But buildings, also like clothes, eventually go public. They are out there for the world to see, for better or worse. Capone's Chicago, the gangster-themed tourist playpen at Clark and Ohio, was allowed to exist for three years, as visible and real as the Water Tower. Its off-scale, faux-storefront cartoonishness was evidence that democracy and real estate can be a dangerous combination. Though the aesthetic was shamelessly specious, while the place was here it was really here. In among all its other bogus signage was no large pink sign saying, "Don't worry. This is coming down in 1996."
And just as we don't quite know what will pass quickly, we also never know what we'll be forced to live with forever. There's a reason I don't have any tattoos or even bumper stickers. I don't know what mood I'll be in next year at this time. I don't know what I'll think is funny or beautiful. I don't want to be stuck with the scars from some passing notion.
Along these lines, how long are we going to have to live with the big stainless steel sculpture by Virginio Ferrari that suddenly graces a manicured plot where Ohio and Ontario streets meet the Kennedy Expressway? Formerly of the State Street mall, the piece has a shiny blandness that worked well enough at its previous site, where pedestrians passed by quickly and close up. Children liked it as a jungle gym. But now drivers are forced to sit there, staring at it, trying to think some thought as they wait for the light to change, and coming up with . . . nothing, confirming many people's worst suspicions about contemporary art.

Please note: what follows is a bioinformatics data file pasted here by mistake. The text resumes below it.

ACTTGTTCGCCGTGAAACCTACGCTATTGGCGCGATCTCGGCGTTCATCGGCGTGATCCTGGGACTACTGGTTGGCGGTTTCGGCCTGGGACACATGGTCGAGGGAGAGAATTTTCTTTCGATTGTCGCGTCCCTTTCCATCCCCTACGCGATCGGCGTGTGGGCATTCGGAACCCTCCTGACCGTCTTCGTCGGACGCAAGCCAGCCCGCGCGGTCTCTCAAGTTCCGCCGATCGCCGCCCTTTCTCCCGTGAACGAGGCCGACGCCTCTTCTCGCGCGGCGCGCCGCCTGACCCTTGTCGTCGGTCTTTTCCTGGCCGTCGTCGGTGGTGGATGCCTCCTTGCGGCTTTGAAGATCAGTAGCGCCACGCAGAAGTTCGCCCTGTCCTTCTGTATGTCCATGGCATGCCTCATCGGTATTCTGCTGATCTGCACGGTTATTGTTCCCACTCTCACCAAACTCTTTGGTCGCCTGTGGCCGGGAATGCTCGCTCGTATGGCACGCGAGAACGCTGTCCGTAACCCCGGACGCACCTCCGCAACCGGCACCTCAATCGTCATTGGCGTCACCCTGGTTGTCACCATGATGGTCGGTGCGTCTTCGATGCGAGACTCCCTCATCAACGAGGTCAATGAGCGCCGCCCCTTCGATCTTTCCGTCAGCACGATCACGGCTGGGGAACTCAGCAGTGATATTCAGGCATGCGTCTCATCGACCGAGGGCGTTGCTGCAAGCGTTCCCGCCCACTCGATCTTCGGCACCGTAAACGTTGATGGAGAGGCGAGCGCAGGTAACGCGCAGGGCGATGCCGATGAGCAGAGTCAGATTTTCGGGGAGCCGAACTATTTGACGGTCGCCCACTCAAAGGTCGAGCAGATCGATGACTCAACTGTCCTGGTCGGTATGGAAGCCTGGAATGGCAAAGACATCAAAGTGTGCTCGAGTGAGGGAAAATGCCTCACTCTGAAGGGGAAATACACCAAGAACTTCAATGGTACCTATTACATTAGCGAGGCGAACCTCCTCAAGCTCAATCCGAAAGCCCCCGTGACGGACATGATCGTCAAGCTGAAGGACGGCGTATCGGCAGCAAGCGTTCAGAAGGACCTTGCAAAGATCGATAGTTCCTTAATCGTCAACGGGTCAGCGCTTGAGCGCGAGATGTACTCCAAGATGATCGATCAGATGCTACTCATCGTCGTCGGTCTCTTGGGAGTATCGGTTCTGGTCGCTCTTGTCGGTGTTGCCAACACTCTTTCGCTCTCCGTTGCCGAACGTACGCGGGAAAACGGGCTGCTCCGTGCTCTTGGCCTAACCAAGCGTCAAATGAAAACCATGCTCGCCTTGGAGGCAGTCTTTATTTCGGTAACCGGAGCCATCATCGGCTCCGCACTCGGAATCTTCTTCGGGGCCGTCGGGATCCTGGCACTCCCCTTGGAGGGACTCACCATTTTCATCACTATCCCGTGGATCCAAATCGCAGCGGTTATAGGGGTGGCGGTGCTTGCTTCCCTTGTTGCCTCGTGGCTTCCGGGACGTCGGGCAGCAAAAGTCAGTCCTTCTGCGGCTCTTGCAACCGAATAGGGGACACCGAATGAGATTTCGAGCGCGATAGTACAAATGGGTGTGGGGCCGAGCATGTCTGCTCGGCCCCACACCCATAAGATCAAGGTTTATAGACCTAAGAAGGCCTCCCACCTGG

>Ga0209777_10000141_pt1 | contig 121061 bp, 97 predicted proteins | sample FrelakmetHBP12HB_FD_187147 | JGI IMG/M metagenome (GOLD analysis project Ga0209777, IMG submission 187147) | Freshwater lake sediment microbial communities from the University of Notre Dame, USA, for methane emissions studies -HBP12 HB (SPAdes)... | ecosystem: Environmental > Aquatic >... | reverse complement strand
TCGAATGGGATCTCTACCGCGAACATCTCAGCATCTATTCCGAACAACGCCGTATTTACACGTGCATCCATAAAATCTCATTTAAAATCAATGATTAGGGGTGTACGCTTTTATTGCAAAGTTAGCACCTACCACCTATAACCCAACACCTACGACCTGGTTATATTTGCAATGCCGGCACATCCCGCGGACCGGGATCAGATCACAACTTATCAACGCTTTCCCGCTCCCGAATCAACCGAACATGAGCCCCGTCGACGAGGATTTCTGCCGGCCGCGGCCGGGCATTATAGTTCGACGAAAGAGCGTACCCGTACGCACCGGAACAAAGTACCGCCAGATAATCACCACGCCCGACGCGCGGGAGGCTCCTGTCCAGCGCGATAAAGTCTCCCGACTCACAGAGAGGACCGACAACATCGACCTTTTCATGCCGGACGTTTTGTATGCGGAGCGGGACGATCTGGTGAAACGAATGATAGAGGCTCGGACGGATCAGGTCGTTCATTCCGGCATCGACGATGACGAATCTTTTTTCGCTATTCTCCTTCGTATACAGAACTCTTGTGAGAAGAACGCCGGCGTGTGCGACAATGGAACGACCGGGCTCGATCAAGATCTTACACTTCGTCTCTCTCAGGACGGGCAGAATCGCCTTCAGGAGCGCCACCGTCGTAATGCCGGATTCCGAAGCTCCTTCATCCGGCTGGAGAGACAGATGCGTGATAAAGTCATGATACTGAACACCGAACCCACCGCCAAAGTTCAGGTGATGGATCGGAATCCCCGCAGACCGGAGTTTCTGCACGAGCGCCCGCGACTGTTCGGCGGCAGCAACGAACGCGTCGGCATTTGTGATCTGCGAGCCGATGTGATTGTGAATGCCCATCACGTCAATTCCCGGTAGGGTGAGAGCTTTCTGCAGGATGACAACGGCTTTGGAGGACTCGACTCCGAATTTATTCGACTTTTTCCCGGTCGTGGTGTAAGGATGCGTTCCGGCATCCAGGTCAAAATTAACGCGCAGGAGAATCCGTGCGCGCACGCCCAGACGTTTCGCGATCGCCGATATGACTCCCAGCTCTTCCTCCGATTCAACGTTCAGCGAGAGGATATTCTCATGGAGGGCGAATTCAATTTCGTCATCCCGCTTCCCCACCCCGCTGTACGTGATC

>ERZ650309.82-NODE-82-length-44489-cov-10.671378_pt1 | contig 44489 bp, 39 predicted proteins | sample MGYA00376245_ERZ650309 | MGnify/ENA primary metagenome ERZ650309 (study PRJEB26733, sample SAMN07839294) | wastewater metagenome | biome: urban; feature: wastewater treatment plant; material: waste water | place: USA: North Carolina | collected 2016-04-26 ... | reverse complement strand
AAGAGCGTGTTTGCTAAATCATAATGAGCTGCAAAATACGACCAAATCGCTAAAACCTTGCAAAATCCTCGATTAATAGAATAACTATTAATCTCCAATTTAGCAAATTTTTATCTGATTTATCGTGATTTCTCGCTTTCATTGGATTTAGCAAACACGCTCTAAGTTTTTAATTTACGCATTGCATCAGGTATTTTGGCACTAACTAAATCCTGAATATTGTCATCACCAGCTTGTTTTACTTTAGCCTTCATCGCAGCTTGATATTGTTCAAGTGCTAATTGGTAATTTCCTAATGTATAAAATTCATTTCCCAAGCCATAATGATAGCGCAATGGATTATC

Ferrari did the piece in 1983 as a commission for the Tool and Die Institute; its precisely engineered O within a C represented industrial meticulousness. But the work's title, Being Born, leads your mind in a direction that has nothing to do with metalworking and everything to do with anatomy. And somehow, "Is it a giant uterus or just an O within a C?" doesn't have the same charm as the bird/woman/dog dispute raised about the Daley Center's Picasso so long ago.
Maybe 17 years from now Being Born will find another resting place. For now, we're stuck with it, though at least it was an addition and not a taking away, which, when you're talking about buildings and streets, is a very big difference. The purging of architectural treasures from Chicago may have slowed a bit, compared to recent decades, but it's always in the air as a possibility, as if Chicago were a teeny, tiny place with no empty spaces left and the only way to build new stores is to tear down some nice old building or dismantle a floating staircase. Only on a continent whose cities are less than 200 years old would this seem logical, would an 80-year-old building be considered ancient, impossible to deal with. Everywhere else in the world, people buy their Nikes and toothpaste in centuries-old buildings adapted to modern use. But here we shoot first and ask questions later. Block 37, anybody?
When something's gone, it's really gone. This is the bitter architectural lesson we have all had drummed into our heads. There's no going back. Do you want door number one or door number two? The Arts Club or Eddie Bauer? We'd better be prepared to live by our decision, because it's final.
It's a cruel world. Grandma is dead. Marshall Field's feels Minnesotan. Friends move away and that's just the way it is. Get used to it. Tough luck.
And into this ethos of punishment and hard knocks comes, unexpectedly, a second chance. A "never mind." Cars come back to State Street, that greatest of streets. Hope and humanity, when we least expected it. Is Grandma coming back, too? Flo's on Randolph? The waiting room at Marshall Field's? Men in fedoras?
Art accompanying story in printed newspaper (not available in this archive): illustration by Rebecca Jane Gleason.